Bombus perplexus…And other bee befuddlement

What is your favorite bee species? Mine is the Confusing Bumble Bee, Bombus perplexus. But if you asked me a few years ago, I would have given you a blank (possibly perplexed) stare as I racked my brain for the name of any bee species.

I commonly hear the slogan “save the bees” (or maybe that is just me because I’m a biologist surrounded by other biologists…). But what does save the bees mean? Why do they need saving? And, are all bees the same?

A bumblebee in flight.
The Perplexing Bumble Bee. 📷 Melissa Penney

More Bees Than You Might BEE-lieve.

Before studying biology, I thought “bees are bees”, and I’m sure many people are in the same boat. When we hear “save the bees”, people probably imagine European honeybees and the sweet treats we harvest from them. In 2022, a shipment of millions of European honeybees died in transit to Alaska. It was a tragic loss. In all the media coverage of the incident it became clear to Alaskan scientists that, in general, people don’t realize the diversity of native bees we co-exist with in the state.

A collage of 4 bee photos. Top left is a confusing bumblebee photo taken by Benjamin MacLeod. Moving clockwise, the right is a solitary bee picture by Casey Burns. The next is a sweat bee picture by Matt Carlson. And lastly, an Andrena bee by Nigel Jones.
These are all bees.

There’s actually a huge variety of bees in the world, about 20,000 distinct species. Alaska is home to over 100 Bee Species. These species range from chubby bumble bees, to salt attracted sweat bees, to ground nesting mining bees, and wall building plaster bees.

Next time you see a bee buzzing from flower to flower, take a closer look and see if you notice any distinct characteristics. Is it large and fluffy? What color is its rump? Perhaps it’s the fuzzy, black-rumped Bombus perplexus, a friendly flyer that can be found from the northeastern United States to Alaska. Or maybe it’s just a confusing bumble bee not the Confusing Bumble Bee, which is just one of 22 bumble bee species found in Alaska.

Why Save the Bees?

We ❤ diverse and abundant bee populations because they play a very important role in food security. Many everyday foods require pollination: blueberries, apples, avocados, tomatoes… even chocolate! Bees are for everyone. From the bears to the birds to the people, Alaska depends on the services provided by native pollinators.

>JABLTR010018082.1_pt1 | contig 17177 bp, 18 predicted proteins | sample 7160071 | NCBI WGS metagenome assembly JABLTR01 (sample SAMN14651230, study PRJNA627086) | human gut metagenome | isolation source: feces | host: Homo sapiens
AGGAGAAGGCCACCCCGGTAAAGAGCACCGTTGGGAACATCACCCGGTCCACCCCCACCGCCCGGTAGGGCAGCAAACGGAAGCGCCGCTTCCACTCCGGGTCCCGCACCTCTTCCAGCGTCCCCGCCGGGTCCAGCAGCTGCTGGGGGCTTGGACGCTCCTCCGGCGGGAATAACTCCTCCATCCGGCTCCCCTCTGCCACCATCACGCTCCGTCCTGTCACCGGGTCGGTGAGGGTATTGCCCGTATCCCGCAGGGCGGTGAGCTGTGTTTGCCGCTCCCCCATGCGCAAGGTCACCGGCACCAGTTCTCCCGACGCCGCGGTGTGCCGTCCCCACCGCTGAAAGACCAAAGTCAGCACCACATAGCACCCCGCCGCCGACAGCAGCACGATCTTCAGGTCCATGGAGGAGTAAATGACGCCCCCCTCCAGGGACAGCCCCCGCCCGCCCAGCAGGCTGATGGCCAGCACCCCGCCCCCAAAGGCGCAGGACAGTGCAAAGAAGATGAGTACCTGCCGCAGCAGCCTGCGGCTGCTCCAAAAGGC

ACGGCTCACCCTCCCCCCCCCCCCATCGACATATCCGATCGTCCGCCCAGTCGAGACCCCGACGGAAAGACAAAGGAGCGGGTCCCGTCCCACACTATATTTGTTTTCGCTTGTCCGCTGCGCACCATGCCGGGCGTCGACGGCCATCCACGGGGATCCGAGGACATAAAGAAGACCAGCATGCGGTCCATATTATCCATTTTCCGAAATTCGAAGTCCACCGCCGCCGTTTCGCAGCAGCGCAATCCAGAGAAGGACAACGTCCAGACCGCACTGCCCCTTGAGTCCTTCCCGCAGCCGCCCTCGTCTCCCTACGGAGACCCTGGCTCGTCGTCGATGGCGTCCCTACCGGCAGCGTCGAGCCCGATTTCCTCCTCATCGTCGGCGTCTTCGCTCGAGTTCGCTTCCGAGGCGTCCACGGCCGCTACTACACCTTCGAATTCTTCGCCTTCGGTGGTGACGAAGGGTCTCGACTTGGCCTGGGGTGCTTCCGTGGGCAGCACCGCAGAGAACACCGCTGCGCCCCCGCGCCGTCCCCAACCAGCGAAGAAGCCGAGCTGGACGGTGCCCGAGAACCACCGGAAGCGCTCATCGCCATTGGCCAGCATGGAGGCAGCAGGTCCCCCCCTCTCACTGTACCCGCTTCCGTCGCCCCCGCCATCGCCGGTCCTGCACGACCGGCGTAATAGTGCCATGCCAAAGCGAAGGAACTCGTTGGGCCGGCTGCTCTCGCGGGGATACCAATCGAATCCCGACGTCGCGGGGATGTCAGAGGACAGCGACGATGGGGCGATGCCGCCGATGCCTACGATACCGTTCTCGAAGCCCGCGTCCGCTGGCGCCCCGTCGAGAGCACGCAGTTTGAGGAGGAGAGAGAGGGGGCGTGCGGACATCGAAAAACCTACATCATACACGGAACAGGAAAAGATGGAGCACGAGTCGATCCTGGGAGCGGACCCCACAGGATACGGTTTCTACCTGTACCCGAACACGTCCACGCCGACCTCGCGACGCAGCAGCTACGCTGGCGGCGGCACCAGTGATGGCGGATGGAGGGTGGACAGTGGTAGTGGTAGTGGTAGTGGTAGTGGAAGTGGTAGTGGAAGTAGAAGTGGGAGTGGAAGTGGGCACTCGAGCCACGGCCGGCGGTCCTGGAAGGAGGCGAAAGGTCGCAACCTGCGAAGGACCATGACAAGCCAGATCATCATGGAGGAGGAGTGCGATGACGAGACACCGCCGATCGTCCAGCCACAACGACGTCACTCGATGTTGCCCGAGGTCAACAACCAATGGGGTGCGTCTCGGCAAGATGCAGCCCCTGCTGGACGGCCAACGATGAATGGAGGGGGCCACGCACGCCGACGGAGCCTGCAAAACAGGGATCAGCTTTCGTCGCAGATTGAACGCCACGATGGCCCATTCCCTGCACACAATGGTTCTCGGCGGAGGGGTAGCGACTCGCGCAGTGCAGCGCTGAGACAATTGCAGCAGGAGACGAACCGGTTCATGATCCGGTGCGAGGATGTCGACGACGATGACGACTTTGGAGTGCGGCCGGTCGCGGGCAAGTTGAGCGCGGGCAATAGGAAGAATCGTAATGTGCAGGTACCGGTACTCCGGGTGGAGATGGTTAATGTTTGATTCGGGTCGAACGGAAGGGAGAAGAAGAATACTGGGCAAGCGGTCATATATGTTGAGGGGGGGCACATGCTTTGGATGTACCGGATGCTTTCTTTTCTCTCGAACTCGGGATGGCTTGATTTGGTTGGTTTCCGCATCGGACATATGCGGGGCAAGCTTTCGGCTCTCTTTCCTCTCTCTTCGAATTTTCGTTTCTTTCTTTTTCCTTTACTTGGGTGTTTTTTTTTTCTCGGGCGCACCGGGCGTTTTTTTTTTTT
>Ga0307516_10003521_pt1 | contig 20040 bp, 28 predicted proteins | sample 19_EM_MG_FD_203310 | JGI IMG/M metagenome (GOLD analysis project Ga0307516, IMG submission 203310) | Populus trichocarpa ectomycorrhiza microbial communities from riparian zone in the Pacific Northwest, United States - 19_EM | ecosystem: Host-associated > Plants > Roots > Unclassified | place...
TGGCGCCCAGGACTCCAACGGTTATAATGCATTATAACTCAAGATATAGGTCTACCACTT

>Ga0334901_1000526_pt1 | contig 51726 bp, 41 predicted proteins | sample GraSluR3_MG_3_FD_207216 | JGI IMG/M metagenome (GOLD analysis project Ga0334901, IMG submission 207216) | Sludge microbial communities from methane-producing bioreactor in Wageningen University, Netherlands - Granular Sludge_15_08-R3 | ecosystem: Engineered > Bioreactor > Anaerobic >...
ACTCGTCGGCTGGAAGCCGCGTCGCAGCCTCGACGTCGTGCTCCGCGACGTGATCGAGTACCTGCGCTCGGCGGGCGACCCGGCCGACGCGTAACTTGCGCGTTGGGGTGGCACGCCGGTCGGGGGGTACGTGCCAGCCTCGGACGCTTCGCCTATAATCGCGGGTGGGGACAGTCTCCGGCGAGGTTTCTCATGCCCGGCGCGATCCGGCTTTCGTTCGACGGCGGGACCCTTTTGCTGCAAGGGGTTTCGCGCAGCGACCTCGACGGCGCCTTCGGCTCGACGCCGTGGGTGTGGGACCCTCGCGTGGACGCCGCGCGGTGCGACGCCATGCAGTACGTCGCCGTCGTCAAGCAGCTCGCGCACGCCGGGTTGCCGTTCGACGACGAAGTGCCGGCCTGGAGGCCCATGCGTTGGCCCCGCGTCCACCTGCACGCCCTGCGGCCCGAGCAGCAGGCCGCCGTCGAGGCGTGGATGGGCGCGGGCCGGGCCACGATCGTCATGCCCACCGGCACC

Bees help feed everyone. 📷 USFWS

While honeybees play an important role in pollinating fruits and veggies, our native pollinators are essential. Scientists recently discovered that wild, native insect pollinators are more effective at pollinating crops than European honeybees. Data showed that an increase in wild insect pollinator visits enhanced fruit set (the first stage in fruit development) twice as much as visits by European honeybees. More native bees and insects = more food.

Two insects sit on a purple chive flower.
Look closely, there are two pollinators in this picture. 📷 Tim Craig, BLM

BEE-yond Bees.

It’s confusing because…it’s not just about bees. Though the popular slogan says “save the bees”, they aren’t the only pollinators in need of help. Flies, butterflies, and moths are all valuable pollinators. The save the bees campaign is playing into a much larger issue. Around the world, many important insect populations are in decline and scientists are so concerned that they started calling it the “Insect Apocalypse”.

A collage of four different insect pollinators. From the top left going clockwise: a flower fly, a mosquito, a butterfly, and an unidentified insect.
Insect pollinators of Alaska. 📷 Derek Sikes

Scientists from different parts of the world (Germany, Puerto Rico, California, and more) have seen a large decline in insect populations in the past few decades. A variety of causes are likely at play: habitat loss, exposure to pesticides, and climate change are a few of the big ones. Though we want to save the bees, we also want to ensure we’re supporting all our insect friends through these challenges.

Alaska, We Are BEE-hind.

The story of the Confusing Bumble Bee (named because it is challenging to identify and scientists don’t know much about it) is the same as many of Alaska’s pollinator species. We lack in depth information about their presence, numbers, and locations.

This lack of information makes it challenging to know which species are doing well and which are at risk and may be experiencing population declines. Through surveys and studies of various locations, scientists aim to better understand Alaska’s insect pollinators and their needs. Learn more.

McCay’s bumble bee pollinates a Sitka burnet flower.
McKay’s Bumble Bee is a species USFWS is currently studying. 📷 Syd Canning

You Can BEE Helpful

Though we don’t know as much as we want about Alaska’s bees and other insect pollinators, we do know actions you can take to help them:

Even after summer ends, your yard can be home to overwintering pollinators.

And remember, it’s okay to be confused. We are too.

Story written by Sabrina Farmer, Ecological Services Biologist for the U.S. Fish and Wildlife Service and edited by Melissa Burns, Proactive Conservation Coordinator. Sabrina and Melissa are members of the Alaska Pollinator Coordination Group which aims to raise awareness of, and address, pollinator conservation needs across the state.

In Alaska we are shared stewards of world renowned natural resources and our nation’s last true wild places. Our hope is that each generation has the opportunity to live with, live from, discover and enjoy the wildness of this awe-inspiring land and the people who love and depend on it.

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